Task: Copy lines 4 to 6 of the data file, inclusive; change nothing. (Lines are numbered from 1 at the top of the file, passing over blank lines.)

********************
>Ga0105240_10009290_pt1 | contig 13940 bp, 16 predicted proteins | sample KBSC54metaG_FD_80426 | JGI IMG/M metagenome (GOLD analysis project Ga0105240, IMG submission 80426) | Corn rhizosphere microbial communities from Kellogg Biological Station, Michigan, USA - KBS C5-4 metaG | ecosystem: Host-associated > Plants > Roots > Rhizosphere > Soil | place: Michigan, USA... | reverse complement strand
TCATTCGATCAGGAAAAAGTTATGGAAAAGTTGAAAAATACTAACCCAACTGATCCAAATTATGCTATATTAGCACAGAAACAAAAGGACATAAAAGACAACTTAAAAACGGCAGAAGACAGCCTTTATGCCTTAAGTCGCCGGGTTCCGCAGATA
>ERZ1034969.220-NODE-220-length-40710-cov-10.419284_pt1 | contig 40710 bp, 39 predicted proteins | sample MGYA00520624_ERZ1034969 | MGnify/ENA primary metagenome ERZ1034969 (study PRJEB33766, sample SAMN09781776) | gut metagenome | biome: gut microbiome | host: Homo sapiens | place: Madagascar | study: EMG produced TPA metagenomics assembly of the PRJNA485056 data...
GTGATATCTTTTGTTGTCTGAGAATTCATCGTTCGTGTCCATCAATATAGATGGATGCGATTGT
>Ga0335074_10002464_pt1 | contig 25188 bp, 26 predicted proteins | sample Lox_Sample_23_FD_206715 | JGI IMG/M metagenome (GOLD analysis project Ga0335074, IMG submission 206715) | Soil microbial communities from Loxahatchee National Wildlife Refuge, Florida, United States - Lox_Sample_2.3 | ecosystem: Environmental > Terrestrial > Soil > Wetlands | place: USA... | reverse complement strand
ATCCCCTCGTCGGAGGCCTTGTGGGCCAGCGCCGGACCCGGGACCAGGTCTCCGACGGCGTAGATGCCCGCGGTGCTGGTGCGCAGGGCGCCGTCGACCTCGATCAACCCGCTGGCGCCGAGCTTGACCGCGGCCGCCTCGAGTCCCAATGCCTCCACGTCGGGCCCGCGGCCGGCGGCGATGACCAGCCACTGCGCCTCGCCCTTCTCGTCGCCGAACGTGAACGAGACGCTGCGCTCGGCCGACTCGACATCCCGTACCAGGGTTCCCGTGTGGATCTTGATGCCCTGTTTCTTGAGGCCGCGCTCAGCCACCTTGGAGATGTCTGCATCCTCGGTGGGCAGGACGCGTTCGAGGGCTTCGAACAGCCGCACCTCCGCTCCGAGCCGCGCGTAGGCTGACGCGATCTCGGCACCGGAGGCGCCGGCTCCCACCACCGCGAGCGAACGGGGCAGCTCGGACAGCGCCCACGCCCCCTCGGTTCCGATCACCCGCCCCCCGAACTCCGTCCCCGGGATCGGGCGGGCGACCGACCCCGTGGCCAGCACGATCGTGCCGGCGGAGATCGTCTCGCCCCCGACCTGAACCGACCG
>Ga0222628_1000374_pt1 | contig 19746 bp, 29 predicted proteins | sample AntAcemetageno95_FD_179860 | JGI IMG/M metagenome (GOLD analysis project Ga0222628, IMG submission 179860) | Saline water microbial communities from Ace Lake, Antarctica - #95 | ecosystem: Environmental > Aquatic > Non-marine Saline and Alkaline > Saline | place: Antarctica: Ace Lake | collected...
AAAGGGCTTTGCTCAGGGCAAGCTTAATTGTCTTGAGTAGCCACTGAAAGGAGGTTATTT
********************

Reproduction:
GTGATATCTTTTGTTGTCTGAGAATTCATCGTTCGTGTCCATCAATATAGATGGATGCGATTGT
>Ga0335074_10002464_pt1 | contig 25188 bp, 26 predicted proteins | sample Lox_Sample_23_FD_206715 | JGI IMG/M metagenome (GOLD analysis project Ga0335074, IMG submission 206715) | Soil microbial communities from Loxahatchee National Wildlife Refuge, Florida, United States - Lox_Sample_2.3 | ecosystem: Environmental > Terrestrial > Soil > Wetlands | place: USA... | reverse complement strand
ATCCCCTCGTCGGAGGCCTTGTGGGCCAGCGCCGGACCCGGGACCAGGTCTCCGACGGCGTAGATGCCCGCGGTGCTGGTGCGCAGGGCGCCGTCGACCTCGATCAACCCGCTGGCGCCGAGCTTGACCGCGGCCGCCTCGAGTCCCAATGCCTCCACGTCGGGCCCGCGGCCGGCGGCGATGACCAGCCACTGCGCCTCGCCCTTCTCGTCGCCGAACGTGAACGAGACGCTGCGCTCGGCCGACTCGACATCCCGTACCAGGGTTCCCGTGTGGATCTTGATGCCCTGTTTCTTGAGGCCGCGCTCAGCCACCTTGGAGATGTCTGCATCCTCGGTGGGCAGGACGCGTTCGAGGGCTTCGAACAGCCGCACCTCCGCTCCGAGCCGCGCGTAGGCTGACGCGATCTCGGCACCGGAGGCGCCGGCTCCCACCACCGCGAGCGAACGGGGCAGCTCGGACAGCGCCCACGCCCCCTCGGTTCCGATCACCCGCCCCCCGAACTCCGTCCCCGGGATCGGGCGGGCGACCGACCCCGTGGCCAGCACGATCGTGCCGGCGGAGATCGTCTCGCCCCCGACCTGAACCGACCG